Wednesday, November 11, 2009

I Am Not a Naturalist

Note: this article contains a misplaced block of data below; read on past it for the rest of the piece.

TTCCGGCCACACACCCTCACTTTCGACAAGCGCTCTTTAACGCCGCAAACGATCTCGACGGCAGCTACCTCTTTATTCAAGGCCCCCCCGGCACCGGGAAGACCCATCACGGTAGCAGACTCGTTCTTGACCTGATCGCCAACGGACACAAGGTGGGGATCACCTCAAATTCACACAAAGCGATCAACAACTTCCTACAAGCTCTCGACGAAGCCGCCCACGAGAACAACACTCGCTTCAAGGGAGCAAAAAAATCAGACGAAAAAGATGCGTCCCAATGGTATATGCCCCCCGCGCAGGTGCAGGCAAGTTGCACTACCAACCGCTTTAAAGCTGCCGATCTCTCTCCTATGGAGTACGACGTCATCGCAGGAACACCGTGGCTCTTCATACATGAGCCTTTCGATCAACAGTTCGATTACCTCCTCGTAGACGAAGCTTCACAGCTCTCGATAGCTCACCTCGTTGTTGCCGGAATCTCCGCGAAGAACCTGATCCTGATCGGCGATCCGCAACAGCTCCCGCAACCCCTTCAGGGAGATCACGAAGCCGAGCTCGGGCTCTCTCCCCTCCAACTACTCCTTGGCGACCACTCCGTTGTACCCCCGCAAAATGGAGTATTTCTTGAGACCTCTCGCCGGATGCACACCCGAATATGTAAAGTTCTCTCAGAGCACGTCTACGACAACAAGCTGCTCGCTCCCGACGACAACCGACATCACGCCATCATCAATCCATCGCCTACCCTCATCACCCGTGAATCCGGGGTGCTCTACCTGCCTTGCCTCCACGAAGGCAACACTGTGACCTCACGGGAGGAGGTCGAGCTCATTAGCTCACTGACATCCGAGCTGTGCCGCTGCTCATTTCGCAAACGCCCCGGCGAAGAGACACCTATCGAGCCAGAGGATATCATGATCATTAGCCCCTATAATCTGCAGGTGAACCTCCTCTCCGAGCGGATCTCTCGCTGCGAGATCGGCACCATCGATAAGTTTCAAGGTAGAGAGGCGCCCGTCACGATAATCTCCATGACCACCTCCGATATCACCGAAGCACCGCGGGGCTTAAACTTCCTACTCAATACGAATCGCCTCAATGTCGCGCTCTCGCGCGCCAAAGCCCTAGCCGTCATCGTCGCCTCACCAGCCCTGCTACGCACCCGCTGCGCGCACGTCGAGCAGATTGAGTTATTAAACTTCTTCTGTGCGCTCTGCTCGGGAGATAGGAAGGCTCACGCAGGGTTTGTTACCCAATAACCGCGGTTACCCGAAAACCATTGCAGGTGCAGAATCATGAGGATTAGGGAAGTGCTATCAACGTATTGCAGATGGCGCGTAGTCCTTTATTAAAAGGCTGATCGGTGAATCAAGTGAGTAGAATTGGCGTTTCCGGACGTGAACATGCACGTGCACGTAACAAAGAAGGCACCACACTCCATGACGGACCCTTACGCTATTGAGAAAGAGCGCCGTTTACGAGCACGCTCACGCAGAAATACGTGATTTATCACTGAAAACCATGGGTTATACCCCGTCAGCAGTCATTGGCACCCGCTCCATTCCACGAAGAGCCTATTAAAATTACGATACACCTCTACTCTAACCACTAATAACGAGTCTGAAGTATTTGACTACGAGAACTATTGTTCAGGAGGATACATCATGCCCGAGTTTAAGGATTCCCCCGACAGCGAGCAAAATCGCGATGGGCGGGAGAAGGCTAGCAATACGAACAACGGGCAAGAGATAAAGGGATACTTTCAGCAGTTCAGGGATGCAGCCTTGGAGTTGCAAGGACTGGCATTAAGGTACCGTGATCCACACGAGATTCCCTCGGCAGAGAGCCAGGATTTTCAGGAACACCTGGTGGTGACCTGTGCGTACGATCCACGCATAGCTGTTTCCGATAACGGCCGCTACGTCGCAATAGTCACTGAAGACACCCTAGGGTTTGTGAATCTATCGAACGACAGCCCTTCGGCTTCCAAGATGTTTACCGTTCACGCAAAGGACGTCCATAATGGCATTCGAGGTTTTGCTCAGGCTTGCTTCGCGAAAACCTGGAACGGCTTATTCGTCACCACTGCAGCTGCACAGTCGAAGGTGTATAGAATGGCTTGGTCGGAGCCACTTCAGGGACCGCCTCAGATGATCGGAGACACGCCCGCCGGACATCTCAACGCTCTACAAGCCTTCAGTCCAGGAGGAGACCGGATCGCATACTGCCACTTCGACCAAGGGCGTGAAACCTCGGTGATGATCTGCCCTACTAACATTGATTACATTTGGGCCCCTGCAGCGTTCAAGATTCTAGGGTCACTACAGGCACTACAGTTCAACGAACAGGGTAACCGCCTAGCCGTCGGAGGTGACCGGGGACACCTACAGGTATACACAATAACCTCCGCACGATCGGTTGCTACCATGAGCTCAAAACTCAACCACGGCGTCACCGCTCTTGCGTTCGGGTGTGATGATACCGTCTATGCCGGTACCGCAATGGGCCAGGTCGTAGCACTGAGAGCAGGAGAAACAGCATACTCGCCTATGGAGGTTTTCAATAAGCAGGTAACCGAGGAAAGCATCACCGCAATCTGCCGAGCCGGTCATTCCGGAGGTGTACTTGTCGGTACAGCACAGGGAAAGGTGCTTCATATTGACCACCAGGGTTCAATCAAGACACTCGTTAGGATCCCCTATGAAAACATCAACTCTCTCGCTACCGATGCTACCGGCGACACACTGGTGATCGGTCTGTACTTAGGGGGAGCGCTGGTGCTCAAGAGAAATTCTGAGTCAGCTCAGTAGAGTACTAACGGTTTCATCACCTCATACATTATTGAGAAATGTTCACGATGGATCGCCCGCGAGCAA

After the reading last night, I went over to City Grocery Bar to meet up with John Currence and Joe York. Several other people who were at the reading ended up there as well, including Bill Boyle (whom you may remember as the man who once attended a lecture about frogs) and his wife (whose name I won't give because I don't have permission) who works for the Audubon Society, which may explain the lecture about frogs. And SHE told me that crows understand the meaning and purpose of traffic lights! More evidence that we need to be worried about what the crows are planning. She also told me that chimney swifts - even ones who are not related - will rush into a burning tree to save baby chimney swifts. The nature stories were just beginning! And some of them would happen to me in person, yes, that very night. It was just a little after eight when I got a phone call at the bar from Theresa. She advised me to use the front door when I got home because there was a possum on the back porch and it wouldn't leave. It had been there for an hour, she said. She had intervened in a developing altercation between the possum and a neighborhood cat (shades of the cat who entered the groundhog's lair!), which had consisted, before Theresa stepped in to save the day, of some mild hissing and wary curiosity about one another - the curiosity being mostly on the part of the cat, verifying the old legend. I got home at about 11 (time flies!) and assumed that the coast was clear by then, so I came around the back as usual. There was the possum, on the card table on the back porch, lying on a tote bag filled with tubes of acrylic paint, looking mainly indifferent yet full of assumptions. Was it "playing possum" (pretending to be dead) as possums are reputed to do? It wasn't moving much, that's all I can tell you. I tried reasoning with it ("I already tried that," Theresa explained). I tried scaring it away with noisemaking that annoyed Theresa more than the possum. I shook the table (long distance, via broom handle). I threw a shoe at it (as Theresa had done earlier in the evening). Maybe it WAS playing possum. I walked off the porch and confronted it from the other side of the screen, which it was facing, by rattling a large bush. Oh, the possum hated that! Yes, my rattling of the bush finally got a rise out of it and caused another round of mild hissing. And the possum hissed too. Ha ha! No, really it was just the possum hissing. We stared at each other a long time through the screen and the bush and I started to like the possum. I learned some things about possums. 1) They are stubborn and patient. 2) When they yawn, their mouths open REALLY WIDE, wider even than you might expect. 3) Their paws are freaky. 4) They have (this one did, anyway; I am not a naturalist!) really long fangs that show even when their mouths are closed. I didn't expect that, based on my lifelong reading of Walt Kelly's POGO (pictured), of which comic strip Caroline Young has given me a number of vintage promotional figurines. Finally we just watched the possum through the window on the back door. It didn't do much, though at one point it sniffed the air vigorously. "It senses something," I observed wisely. And then A RACCOON WADDLED ONTO THE PORCH! DOES THIS KIND OF STUFF GO ON EVERY NIGHT AND WE JUST DON'T KNOW ABOUT IT? IS OUR BACK PORCH SOME KIND OF NIGHTCLUB FOR WILD ANIMALS? The raccoon (perhaps tempted because we had propped open the porch door so the possum could escape) didn't find anything interesting about our porch, not even the possum, so it turned around and waddled back down the steps. A little after midnight, I decided to check on the possum again and witnessed it lowering itself very slowly and eerily off the table, using its tail, it seemed to me, in the prehensile manner for which it is so justly famous. Then it left the porch. In other nature news, McNeil just called as I was typing this to tell me about developments with the large hadron collider which interests him so, you know, the machine that is going to end the world, and yes, this is a nature story, because McNeil said a bird dropped a bread crumb on the large hadron collider and broke it! I am not kidding! That's the way McNeil described the story on, which I have not yet read. I like McNeil's version the best anyway. A BIRD DROPPED A BREAD CRUMB ON THE COLLIDER AND BROKE IT! Sounds like a fairy tale. And the bird dropped the crumb, claims McNeil, in the ONLY SPOT WHERE A BREAD CRUMB COULD POSSIBLY BREAK THE COLLIDER! According to the story, says McNeil, some scientists believe that the collider IS BEING SABOTAGED FROM THE FUTURE! Maybe the crows are doing it! The bird and the bread crumb tipped me off. McNeil says it is a "great story" with "a lot of weird stuff in it."